Suddenly, people had to find a way to cooperate on these small but thickly populated islands of dry earth. They adapted by reorganizing their society.
They experimented with innovative ways to store food. They crowned kings, invented a priestly class to mediate between humans and the gods, and divided up tasks like making pottery, keeping financial accounts, and soldiering. They built temples and public buildings on a scale never seen before. By 3200 B.C., scribes made the first written records. Almost everything else in all of human civilization is a variation on a theme first played in Mesopotamia.
The ideas of cities, writing, big temples and palaces, and kings and a priestly class spread quickly across Asia and Africa and eventually into Europe. In some cases, such as in Egypt, these traits all appear nearly simultaneously.
Something similar likely took place in the New World, where the first monumental buildings and cities sprang up along the Pacific coast of Peru 3,000 years ago, not long after the modern El Niño weather pattern began. The onset of that periodic phenomenon—the same weather pattern that is due to deliver floods and mudslides this winter from Chile to California—may have prompted ancient Peruvians to join together in a novel way to deal with the recurring destruction.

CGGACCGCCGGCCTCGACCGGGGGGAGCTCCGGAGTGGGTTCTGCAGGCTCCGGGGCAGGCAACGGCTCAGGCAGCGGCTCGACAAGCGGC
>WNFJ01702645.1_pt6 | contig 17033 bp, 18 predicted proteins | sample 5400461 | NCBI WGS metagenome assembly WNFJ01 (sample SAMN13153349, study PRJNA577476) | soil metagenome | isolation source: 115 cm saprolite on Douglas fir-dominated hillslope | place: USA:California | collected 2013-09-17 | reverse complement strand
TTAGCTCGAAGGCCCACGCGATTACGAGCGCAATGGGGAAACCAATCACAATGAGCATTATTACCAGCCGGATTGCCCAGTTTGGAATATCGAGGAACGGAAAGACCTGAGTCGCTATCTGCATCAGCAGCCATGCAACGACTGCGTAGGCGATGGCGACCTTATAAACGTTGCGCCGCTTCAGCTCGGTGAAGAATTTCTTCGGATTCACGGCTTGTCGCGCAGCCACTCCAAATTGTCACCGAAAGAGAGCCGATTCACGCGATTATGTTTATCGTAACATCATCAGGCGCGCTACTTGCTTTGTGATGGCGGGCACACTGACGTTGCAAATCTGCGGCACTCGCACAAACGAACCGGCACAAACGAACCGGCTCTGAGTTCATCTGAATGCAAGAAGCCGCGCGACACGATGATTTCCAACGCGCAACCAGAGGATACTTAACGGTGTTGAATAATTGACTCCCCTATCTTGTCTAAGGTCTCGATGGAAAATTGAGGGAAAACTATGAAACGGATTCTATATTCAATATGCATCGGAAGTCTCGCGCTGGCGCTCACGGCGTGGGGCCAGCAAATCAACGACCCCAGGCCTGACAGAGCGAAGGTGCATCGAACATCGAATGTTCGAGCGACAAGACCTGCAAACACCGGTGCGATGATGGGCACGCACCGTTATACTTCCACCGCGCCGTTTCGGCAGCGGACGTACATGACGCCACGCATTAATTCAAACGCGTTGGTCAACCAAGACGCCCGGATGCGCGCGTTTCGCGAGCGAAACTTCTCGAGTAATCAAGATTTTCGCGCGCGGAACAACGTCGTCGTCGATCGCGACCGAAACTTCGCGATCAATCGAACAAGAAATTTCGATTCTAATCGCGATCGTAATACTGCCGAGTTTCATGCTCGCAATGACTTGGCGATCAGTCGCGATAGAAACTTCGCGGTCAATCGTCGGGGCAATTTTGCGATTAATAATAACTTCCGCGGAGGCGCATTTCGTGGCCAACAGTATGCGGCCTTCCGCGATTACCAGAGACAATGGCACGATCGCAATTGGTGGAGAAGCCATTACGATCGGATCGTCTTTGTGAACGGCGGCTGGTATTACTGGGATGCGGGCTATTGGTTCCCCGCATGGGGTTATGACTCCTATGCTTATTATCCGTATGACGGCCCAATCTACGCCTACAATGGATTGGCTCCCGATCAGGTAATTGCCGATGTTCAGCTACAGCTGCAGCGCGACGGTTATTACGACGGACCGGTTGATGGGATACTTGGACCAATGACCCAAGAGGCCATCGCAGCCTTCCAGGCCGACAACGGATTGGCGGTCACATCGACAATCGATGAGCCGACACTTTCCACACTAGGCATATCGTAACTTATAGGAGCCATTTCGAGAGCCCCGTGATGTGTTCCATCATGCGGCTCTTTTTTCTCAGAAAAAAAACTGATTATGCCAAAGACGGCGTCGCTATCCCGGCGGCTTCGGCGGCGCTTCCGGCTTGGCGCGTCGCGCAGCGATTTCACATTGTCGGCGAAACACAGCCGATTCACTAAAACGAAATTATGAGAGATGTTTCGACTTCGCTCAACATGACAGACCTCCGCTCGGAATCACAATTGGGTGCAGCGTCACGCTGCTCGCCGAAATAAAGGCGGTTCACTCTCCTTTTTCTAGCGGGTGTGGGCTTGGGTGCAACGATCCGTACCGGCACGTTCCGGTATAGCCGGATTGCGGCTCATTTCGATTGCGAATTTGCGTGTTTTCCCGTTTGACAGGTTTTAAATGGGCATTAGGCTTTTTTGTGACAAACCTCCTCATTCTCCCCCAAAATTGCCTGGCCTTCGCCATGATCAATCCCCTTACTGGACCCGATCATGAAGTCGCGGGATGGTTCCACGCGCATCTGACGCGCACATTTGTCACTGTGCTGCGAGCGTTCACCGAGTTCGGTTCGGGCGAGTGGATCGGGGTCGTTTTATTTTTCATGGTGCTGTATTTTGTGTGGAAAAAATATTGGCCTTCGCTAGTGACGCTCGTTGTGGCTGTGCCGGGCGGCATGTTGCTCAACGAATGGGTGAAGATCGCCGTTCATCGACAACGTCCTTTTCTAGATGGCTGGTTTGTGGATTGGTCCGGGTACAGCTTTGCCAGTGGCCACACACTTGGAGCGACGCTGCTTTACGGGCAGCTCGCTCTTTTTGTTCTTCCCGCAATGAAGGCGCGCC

Historians and archaeologists no longer see civilization as a forced evolutionary march from farming to factory to Facebook. Instead, they see individuals and groups grasping for creative ways to overcome immediate perils. The results, as in Mesopotamia, can transform not only their society, but those around them and those that come after. Stress and strain make us stretch.
Humans, of course, don’t always triumph. Terrible droughts 4,000 years ago may have played a central role in the dramatic collapse of the first Mesopotamian cities, along with Egypt’s Old Kingdom and the Indus civilization in what is now Pakistan and India. The changes were too deep or fast or tenacious for societies to cope. Warfare, famine, and disease stalked the Near East for centuries.
If history is our guide, then, an effective response to today’s changing climate—which is shifting more rapidly than at any time since Homo sapiens evolved—requires a major retooling of our economy, institutions, infrastructure, and even our beliefs.
The scope of such transformation is so daunting that the climate debate seems mired either in head-in-the-sand denial or a call-in-hospice fatalism. Jonathan Franzen wrote recently in the New Yorker that “the Earth as we now know it resembles a patient whose terminal cancer we can choose to treat either with disfiguring aggression or with palliation and sympathy.”